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Which is why the episode begins before we ever met Elliot Alderson. (You’d be forgiven for wondering if this was again the door knock that ended season one—until Darlene is revealed, wearing the Fsociety mask. Or rather, The Careful Massacre Of The Bourgeoisie mask.) We not only see the moment Darlene reentered her brother’s life—itself an “init1” moment where she needed her sibling—but the moment Fsociety took shape. The plan against Evil Corp, the job at AllSafe, the hack…it all formed the moment Elliot put on his father’s jacket and lowered the mask over his face. It took the adoption of a wholly foreign persona, but dressed in the clothing of the familial and fatherly, for Elliot to give birth to everything that happened since. He doesn’t seem to know it now, but Elliot chose the mask. He needed it. It gave him purpose, but more importantly, it gave him his father back. Talk about dreaming of a better life.

But the most baldly ambitious dream of all of them might be Angela’s. She thinks she’s put together the puzzle of why Phillip Price is so interested in her, and it’s not just her sparkling personality. She believes he wants her to get the contingency removed—the third-party monitoring—and that she’s in a position to demand a new office, a new job, and new respect in exchange for her part. She might even be right; Price doesn’t ever tell her she’s got the facts wrong. He apologizes, and says, “This is all in your head.” We’ve seen what’s in the heads of people on this show. That hasn’t stopped visions from coming true. And it certainly hasn’t prevented financial empires from crumbling. It’s unclear if Phillip has ever—would ever—lie to Angela. But if not, he’s enormously impressed with her. If only she felt the same way. Hearing a voice in your ear saying, “All your dreams are coming true right now” isn’t as effective if it’s not your own.

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Last week it was hoped the mention of the Dark Army was preceding the return of Whiterose, and Mr. Robot didn’t disappoint. The business arrangements between Price and Whiterose go even deeper than we suspected. And this is how we know Angela’s importance: When Whiterose complains that Price is only going forward with “her,” it’s almost impossible to imagine they’re talking about anyone else. But there are other machinations in their bickering, as we hear tell of Whiterose’s impatience with Price’s “Ecoin” plan, and interest in just what the FBI knows about what happened at the arcade. This conversation hints at multiple plots bubbling just below the surface, and for now, no one’s talking. Whiterose has dreams, too, but for now, they mostly involve hoping the right pair of earrings were selected. Patience may be a virtue, but Whiterose is forgetting that lack of it is an exploit.

Joanna Wellick’s dream is a simple one: She wants her damn money. Scott Knowles scornfully rejects her offer to give up her husband and provide him with the murder case he wants, instead preferring to revel in the knowledge that Tyrell Wellick’s child is getting exactly Scott thinks is deserved. It’s a dangerous play, but when your spouse has already been killed, who’s to say what your level of care would be? But the more interesting reveal of Joanna isn’t her dream, or even the lack of it, as she tells her genial bartender boyfriend just how worthless his own dreams are. (Dreamers don’t always fare well in this world, as Tyrell has figured out.) The fascinating conversation is the one with Karim, the parking lot attendant we last saw in the season finale of season one, telling Elliot that Wellick’s car was only paid up for three days. Joanna has been paying him off, which means she knows something about those three days. Is it possible Elliot’s sidewalk confrontation with her at the end of last year wasn’t the first time she met him?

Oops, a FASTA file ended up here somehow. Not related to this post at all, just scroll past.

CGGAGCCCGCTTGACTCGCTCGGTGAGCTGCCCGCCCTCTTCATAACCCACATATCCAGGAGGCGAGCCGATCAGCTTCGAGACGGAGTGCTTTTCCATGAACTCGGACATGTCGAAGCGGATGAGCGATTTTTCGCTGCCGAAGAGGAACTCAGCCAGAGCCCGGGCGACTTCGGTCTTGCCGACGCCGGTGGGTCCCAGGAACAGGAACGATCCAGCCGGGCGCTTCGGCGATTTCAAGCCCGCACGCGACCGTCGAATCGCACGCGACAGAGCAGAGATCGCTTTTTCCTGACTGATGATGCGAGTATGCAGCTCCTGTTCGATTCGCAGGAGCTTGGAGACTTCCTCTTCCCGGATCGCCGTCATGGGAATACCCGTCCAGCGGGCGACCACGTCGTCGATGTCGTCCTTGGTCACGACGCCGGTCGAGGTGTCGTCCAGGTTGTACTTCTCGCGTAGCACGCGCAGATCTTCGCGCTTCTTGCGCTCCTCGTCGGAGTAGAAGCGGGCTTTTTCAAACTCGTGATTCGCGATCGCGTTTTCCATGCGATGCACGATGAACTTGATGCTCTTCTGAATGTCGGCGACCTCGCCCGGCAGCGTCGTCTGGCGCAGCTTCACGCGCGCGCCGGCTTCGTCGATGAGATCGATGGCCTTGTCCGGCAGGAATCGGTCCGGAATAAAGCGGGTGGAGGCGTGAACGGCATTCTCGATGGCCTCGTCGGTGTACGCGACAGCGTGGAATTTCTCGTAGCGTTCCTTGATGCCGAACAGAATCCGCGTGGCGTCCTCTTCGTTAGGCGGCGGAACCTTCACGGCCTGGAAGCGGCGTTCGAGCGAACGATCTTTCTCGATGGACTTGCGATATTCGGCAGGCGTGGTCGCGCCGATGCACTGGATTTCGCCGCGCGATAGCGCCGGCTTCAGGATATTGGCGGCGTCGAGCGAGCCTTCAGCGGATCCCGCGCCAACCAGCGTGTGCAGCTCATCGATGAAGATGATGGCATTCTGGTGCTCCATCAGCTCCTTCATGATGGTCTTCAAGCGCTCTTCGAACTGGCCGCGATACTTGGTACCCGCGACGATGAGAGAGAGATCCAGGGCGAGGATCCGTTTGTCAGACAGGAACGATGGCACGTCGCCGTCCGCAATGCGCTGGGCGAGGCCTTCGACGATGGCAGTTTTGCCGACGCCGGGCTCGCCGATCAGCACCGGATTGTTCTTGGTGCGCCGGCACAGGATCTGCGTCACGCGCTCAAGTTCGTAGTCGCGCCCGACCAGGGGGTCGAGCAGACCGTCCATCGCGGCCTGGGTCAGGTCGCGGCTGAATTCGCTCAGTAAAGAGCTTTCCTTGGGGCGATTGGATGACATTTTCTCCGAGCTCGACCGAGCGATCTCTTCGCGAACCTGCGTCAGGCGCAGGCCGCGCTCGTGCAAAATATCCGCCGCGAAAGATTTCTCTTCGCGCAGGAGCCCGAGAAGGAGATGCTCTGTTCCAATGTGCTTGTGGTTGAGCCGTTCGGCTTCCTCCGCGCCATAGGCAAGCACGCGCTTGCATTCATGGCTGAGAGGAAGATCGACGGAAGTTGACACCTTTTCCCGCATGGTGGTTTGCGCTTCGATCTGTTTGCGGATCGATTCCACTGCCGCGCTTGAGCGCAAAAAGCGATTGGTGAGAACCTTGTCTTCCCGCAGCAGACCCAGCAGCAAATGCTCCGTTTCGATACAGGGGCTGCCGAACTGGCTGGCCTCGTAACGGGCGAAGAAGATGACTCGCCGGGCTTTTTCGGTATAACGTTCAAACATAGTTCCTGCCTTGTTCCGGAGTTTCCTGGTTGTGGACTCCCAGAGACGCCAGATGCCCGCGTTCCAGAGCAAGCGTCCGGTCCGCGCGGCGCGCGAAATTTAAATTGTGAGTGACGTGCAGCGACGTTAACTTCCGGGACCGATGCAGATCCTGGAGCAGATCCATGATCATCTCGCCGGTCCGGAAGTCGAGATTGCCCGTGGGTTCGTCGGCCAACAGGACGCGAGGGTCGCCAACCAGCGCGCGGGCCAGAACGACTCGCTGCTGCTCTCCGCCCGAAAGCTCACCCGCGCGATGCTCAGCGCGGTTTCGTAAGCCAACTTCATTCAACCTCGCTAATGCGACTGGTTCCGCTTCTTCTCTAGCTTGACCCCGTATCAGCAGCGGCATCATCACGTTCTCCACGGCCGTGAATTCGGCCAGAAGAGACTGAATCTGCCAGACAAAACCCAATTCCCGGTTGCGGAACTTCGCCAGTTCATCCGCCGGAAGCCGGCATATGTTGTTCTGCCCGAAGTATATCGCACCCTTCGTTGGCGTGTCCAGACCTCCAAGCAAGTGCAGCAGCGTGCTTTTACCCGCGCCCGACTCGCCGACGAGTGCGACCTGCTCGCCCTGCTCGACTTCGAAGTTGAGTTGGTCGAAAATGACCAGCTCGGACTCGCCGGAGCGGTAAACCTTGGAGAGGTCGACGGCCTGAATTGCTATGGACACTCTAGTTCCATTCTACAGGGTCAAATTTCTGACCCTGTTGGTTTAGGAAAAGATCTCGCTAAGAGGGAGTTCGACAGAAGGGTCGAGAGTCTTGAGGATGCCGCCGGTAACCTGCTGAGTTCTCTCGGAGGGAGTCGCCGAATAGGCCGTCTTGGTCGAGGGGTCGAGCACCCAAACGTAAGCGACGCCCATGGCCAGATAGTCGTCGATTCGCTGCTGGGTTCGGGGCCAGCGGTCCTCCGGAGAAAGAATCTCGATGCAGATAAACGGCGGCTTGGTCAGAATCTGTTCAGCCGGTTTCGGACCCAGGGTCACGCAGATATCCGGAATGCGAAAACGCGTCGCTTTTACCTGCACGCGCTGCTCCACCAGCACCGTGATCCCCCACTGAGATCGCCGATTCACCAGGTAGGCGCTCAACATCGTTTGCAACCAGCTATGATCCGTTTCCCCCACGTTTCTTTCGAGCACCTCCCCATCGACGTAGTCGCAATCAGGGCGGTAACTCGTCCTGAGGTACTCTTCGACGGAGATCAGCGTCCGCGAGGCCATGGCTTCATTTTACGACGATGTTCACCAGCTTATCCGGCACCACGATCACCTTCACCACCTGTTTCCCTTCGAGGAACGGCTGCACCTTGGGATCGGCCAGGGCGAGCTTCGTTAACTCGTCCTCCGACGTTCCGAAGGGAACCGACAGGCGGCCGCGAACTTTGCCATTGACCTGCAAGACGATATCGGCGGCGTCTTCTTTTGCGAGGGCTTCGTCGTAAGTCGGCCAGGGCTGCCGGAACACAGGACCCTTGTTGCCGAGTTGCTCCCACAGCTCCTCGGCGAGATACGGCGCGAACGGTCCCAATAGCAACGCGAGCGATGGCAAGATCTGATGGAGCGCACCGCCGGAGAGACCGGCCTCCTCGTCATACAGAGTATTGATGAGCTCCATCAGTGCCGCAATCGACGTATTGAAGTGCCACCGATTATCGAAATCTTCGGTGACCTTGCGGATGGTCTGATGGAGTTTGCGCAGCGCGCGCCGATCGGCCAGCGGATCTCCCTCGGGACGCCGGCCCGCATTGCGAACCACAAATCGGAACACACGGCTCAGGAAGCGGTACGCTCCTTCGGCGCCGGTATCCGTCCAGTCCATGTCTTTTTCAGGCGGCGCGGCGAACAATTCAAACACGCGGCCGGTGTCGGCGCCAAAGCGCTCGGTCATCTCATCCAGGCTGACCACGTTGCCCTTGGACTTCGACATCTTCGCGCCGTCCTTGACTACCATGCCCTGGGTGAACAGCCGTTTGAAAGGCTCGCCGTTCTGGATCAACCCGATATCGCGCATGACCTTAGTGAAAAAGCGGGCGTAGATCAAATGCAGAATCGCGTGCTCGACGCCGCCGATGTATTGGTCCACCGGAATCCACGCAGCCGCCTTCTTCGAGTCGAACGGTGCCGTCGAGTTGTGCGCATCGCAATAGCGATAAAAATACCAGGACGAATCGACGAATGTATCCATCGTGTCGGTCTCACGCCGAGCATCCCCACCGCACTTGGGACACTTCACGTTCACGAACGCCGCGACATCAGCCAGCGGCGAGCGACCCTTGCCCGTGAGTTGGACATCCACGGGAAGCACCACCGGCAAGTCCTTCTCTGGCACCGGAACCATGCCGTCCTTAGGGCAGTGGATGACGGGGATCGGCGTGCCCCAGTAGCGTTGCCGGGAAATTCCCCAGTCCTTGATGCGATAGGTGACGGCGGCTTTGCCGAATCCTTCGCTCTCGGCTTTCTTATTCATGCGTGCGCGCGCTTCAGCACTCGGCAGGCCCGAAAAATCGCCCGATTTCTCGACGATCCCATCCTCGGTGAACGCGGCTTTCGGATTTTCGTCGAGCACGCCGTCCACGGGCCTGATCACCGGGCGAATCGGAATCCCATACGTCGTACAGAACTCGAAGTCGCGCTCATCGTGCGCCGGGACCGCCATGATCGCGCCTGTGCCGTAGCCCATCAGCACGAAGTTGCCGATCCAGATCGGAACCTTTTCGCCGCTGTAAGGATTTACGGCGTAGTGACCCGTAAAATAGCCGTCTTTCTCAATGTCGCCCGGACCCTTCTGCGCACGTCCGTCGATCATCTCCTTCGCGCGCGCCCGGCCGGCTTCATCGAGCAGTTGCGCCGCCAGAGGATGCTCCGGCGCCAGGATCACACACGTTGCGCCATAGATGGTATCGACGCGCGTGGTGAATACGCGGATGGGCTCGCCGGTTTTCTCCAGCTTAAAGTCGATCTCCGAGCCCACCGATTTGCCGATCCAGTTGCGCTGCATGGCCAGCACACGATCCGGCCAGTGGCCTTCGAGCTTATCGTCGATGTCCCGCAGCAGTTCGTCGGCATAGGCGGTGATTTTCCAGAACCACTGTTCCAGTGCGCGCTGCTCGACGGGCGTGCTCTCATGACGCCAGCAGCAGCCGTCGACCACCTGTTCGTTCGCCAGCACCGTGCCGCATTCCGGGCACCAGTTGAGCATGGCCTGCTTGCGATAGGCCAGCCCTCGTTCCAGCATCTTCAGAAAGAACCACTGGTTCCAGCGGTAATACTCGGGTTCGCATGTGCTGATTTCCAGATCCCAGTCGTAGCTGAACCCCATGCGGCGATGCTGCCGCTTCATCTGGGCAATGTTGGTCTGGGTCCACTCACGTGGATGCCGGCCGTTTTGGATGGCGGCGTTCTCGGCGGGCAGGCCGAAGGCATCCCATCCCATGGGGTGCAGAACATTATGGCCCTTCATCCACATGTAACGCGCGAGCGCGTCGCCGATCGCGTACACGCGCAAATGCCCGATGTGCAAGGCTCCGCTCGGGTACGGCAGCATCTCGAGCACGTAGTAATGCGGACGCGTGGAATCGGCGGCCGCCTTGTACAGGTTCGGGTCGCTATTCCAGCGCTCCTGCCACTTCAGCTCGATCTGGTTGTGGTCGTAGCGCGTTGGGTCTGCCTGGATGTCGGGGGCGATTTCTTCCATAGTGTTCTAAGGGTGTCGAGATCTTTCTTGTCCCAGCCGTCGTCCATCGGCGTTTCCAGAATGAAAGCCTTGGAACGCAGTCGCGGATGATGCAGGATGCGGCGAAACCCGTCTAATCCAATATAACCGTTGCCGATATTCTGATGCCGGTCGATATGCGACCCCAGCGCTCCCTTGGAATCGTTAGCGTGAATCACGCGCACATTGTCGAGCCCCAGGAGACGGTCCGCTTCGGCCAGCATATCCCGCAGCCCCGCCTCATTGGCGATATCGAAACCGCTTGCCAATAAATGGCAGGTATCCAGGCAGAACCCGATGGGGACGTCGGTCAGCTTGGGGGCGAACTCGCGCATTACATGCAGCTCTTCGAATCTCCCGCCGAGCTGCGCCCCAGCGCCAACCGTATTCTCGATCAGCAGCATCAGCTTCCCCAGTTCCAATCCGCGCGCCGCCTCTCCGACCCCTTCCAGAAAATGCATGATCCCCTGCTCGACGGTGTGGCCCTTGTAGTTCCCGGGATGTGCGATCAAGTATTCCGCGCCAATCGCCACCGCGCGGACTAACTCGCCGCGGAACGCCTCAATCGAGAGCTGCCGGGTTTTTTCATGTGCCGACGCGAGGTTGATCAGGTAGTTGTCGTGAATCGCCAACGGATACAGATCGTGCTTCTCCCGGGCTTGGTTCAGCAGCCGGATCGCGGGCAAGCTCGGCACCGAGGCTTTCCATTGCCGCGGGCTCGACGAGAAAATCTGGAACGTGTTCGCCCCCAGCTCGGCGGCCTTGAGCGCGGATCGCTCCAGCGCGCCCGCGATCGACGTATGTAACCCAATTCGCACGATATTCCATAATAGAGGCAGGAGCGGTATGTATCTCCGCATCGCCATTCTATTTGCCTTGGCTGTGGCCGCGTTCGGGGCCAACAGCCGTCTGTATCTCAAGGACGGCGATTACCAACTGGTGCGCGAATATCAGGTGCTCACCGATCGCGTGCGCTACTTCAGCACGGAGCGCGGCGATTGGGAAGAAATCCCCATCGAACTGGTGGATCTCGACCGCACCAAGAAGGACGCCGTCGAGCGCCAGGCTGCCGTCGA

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Spirituality is becoming front and center in this season, as Ray delivers a last-act monologue to Elliot about prophets. They all heard voices, too, he says thoughtfully, perhaps hoping Elliot will take the bait and open up to him about what’s in his head. Instead, Ray gets his wish: Elliot’s going to help him with this mysterious online business, that apparently requires using TOR (For those of you who share our ignorance of this method of anonymous internet usage and behavior, here’s a handy primer.) But Ray can’t let it go; hearing voices can be divine, he says. If you let them. But it’s not clear Elliot wants to let anything happen to him. He wants to take control, and make his dream a reality. He would very much like to fight for it.

Stray Observations:

  • Elliot’s dream had a number of symbolic elements, and not just the collapsing of the building. There’s a place for us at his table. And a slowed-down, plinking version of Green Days’s “Basket Case.” (Thanks to owl-eared commenters who noticed it was not, in fact, Blind Melon’s “No Rain,” as I first assumed. I now know better and have also discovered the uncanny similarity between the two vocal melodies.)
  • Speaking of music, anyone know what piece that was commanding our attention at the opening title shot, where Elliot is looking through the holes in the mask to the TV static behind it?
  • Esmail was really channeling his inner Kubrick this episode. Most impressive: The shot of them sitting on opposite sides of the chessboard in Elliot’ room, framed as hemmed in by the doorway, as though the walls were closing in on them. Almost as good: The repeated cuts in the park after each chess match to a long shot, their size in the frame diminishing with each successive game.
  • The name of the FBI surveillance program, about which Darlene and Cisco know so little, is “Operation Berenstain,” which I really hope is a reference to the mysterious issue of The Berenstain Bears and potential parallel universes.
  • The show really did echo shades of Lewis Carroll tonight, with Darlene’s ex-boyfriend telling her to meet in a bar called The Looking Glass.
  • There hasn’t been a true standout yet, but damn, this season has been really consistently solid thus far.